Devon Dunham, oppressed black man
Jasper County, where this happened, was just 43% white in 2010.
Presumably, it’s gotten worse since.
Although Devon Dunham confessed to fatally shooting former Hardeeville volunteer fire chief Ernest Martin Stevens in a public parking lot in 2017, a Jasper County jury found him not guilty of murder Thursday.
Dunham breathed an audible sigh of relief through his face mask after hearing the verdict and softly fist-bumped his attorney.
The jury deliberated less than two hours.
Stevens, 77, was shot to death just before 9 a.m. Aug. 10, 2017, while sitting in the driver’s seat of his Ford F-150 truck in the Argent Square parking lot near his home off Ulman Street in Hardeeville.
Dunham, 28 and living at Hardeeville at the time, was arrested related to the killing a day later in Savannah. His trial started Tuesday in Ridgeland on charges of murder and possessing a weapon during the commission of a violent crime.
Because he was not found guilty of murder, he could not be found guilty of the latter charge.
The closing arguments
During closing arguments on Thursday, 14th Circuit Solicitor Duffie Stone wove together a story of a frustrated Dunham searching for a ride when he came across Stevens.
“… He sees a target,” Stone said. “A 77-year-old man alone with a running truck. What great fortune for Devon Dunham, a vulnerable elderly man by himself.”
Stone alleged Dunham walked up to Stevens, told him to give him the truck, then unloaded all eight rounds in his 9 mm handgun when Stevens tried to drive away.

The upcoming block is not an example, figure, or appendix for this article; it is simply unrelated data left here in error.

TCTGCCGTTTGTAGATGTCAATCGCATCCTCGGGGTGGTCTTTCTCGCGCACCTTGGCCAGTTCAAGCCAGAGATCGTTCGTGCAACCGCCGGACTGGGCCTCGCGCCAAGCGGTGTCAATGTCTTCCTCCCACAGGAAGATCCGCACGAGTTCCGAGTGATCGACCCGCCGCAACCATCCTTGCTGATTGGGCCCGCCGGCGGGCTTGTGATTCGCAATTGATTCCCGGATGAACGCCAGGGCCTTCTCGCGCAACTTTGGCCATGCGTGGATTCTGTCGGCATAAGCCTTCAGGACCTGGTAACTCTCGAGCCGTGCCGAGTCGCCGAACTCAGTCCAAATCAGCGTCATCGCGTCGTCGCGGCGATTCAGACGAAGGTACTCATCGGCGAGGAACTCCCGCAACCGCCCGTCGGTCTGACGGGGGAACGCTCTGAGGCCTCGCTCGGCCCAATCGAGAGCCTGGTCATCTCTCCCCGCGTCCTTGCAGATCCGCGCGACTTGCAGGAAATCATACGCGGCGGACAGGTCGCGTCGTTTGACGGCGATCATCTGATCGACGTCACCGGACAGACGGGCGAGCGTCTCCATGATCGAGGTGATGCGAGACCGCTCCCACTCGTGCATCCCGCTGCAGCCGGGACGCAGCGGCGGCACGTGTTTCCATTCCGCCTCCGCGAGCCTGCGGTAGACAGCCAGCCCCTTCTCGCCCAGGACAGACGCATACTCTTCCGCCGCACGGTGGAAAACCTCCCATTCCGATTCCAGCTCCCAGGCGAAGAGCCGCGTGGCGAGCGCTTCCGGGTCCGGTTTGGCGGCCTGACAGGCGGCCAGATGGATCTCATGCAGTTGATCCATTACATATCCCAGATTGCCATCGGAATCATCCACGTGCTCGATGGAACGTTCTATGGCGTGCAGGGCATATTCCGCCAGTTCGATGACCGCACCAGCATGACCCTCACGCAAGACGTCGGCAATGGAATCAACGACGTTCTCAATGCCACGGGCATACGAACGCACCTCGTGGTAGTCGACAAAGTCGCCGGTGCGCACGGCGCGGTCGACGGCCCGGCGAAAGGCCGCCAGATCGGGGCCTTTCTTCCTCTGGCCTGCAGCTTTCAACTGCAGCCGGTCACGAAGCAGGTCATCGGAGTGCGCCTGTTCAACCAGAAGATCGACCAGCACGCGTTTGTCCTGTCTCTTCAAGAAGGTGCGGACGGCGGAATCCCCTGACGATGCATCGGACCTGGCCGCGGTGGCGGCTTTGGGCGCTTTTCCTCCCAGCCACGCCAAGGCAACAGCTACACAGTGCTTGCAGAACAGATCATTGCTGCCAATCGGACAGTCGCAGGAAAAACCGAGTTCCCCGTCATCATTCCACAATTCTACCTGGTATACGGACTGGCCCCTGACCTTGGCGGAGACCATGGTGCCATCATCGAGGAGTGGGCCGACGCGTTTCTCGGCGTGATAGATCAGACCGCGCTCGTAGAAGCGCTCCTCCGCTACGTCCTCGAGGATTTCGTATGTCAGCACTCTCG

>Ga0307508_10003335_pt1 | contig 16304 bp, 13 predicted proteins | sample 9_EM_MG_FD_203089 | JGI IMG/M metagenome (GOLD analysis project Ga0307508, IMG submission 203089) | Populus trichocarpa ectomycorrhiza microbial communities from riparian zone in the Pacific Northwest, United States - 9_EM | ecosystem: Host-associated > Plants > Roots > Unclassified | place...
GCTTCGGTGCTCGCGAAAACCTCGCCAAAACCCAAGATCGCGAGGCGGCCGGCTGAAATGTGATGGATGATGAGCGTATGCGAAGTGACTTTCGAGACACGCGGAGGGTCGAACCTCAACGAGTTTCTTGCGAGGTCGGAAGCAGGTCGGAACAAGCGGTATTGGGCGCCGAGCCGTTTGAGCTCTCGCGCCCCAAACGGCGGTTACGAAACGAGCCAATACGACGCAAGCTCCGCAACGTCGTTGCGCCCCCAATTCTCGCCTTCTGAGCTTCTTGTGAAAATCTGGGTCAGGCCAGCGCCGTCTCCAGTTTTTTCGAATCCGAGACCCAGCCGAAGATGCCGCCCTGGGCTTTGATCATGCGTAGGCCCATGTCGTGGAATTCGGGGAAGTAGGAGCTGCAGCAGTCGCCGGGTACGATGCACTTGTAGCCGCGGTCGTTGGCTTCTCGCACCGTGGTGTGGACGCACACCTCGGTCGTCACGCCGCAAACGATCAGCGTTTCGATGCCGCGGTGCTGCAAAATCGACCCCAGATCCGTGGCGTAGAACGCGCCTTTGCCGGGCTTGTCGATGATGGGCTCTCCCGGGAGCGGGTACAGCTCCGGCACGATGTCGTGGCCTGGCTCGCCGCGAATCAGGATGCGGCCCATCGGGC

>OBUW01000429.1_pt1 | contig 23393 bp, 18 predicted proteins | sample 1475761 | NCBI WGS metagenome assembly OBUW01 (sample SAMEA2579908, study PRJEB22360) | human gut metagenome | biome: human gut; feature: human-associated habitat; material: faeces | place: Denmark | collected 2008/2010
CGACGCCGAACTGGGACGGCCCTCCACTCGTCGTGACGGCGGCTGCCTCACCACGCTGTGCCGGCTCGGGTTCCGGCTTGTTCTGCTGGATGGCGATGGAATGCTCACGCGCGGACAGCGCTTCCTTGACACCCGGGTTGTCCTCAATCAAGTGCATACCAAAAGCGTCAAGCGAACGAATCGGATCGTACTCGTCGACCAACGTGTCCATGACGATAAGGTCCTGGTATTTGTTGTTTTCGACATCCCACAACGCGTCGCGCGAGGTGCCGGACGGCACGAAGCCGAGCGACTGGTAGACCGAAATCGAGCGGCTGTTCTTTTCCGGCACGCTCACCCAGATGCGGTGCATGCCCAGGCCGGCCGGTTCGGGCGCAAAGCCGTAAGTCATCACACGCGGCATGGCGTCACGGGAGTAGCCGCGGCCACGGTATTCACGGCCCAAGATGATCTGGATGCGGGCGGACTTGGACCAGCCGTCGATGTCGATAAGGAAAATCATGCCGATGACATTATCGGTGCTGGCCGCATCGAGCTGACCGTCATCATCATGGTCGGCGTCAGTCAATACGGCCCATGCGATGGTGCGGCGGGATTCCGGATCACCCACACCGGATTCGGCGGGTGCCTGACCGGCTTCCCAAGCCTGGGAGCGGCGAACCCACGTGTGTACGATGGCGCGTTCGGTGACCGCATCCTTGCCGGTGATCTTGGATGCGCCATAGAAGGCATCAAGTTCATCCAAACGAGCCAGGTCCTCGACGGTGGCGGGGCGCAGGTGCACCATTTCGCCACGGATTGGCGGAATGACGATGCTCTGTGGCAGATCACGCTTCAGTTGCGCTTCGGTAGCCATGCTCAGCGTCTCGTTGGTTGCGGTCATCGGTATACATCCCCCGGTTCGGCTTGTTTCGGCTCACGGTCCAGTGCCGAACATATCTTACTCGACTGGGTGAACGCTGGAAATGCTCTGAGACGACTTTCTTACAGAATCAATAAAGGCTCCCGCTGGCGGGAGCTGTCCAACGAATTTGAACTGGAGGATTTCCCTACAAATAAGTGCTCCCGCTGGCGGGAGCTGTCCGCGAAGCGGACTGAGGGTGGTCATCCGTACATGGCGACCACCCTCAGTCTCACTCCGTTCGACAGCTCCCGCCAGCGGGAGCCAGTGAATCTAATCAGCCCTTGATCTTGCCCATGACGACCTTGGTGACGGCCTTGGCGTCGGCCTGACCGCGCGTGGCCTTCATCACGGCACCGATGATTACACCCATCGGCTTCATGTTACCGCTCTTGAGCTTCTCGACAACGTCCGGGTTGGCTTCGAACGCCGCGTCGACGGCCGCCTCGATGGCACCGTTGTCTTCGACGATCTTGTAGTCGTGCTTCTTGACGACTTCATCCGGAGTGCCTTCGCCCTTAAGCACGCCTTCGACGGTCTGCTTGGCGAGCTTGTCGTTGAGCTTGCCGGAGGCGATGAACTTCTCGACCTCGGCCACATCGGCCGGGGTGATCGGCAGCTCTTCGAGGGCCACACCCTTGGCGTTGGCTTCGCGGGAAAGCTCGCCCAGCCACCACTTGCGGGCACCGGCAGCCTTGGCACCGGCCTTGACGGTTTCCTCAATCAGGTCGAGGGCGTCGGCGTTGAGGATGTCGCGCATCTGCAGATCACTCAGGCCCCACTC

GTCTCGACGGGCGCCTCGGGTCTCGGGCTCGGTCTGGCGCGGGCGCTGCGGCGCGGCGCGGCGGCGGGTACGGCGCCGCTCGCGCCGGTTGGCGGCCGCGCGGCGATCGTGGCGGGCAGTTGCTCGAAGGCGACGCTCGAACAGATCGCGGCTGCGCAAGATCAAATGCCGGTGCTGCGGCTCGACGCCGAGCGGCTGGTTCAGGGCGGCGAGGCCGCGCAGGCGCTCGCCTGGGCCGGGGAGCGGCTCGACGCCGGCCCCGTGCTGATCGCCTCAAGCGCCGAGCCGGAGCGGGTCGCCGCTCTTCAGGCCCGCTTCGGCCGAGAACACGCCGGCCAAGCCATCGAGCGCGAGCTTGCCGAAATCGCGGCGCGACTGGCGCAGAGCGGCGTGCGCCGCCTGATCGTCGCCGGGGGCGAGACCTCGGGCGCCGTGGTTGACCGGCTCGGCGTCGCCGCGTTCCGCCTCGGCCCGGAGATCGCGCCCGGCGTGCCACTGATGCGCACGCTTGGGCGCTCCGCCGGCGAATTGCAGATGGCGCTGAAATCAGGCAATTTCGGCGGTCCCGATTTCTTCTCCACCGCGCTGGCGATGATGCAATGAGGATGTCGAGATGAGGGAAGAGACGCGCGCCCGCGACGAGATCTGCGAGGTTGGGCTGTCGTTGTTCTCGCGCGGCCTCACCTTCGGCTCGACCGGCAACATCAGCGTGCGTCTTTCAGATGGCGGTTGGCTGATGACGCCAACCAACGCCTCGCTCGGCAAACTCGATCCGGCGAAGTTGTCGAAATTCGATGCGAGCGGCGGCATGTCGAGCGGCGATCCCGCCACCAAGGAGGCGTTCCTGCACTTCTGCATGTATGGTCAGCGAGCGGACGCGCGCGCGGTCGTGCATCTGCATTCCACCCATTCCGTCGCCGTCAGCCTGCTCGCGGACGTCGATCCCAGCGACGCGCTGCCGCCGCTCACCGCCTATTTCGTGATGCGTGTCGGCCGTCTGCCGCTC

“He shot Mr. Stevens because he was losing his ride,” Stone claimed, adding here’s no argument of the facts because “most of what I told you Devon Dunham told you” in his admission to police.
Dunham’s defense attorney, Beaufort-based Jeffery Stephens, said Dunham wanted a ride but felt threatened by Stevens, and that’s when he began firing shots.
Ernest Martin Stevens, oppressor white man
He also said Dunham “is not the best communicator,” which may have affected how he explained what happened to Hardeeville officers after his arrest. By the time Dunham admitted to shooting Stevens, he had been handcuffed to a wall in the interview room for six hours and was “sleep deprived,” his attorney said.
The defense began arguing that race, Dunham being a Black man and Stevens being white, could have played a part in the incident, but Stone objected and the judge agreed to not allow the theory.
Dunham’s lack of “intent to harm means it’s not murder,” Stephens said.
This is clearly a black man being let off on a murder charge because he’s black.
The idea he thought the 77-year-old man he approached with a gun was going to attack him is just silly. No one believes that.
But there is a sense now that blacks are above the law and that they are allowed to kill white people.
The jury system isn’t really designed to be able to handle the concept of “holy people,” which is what the blacks now are.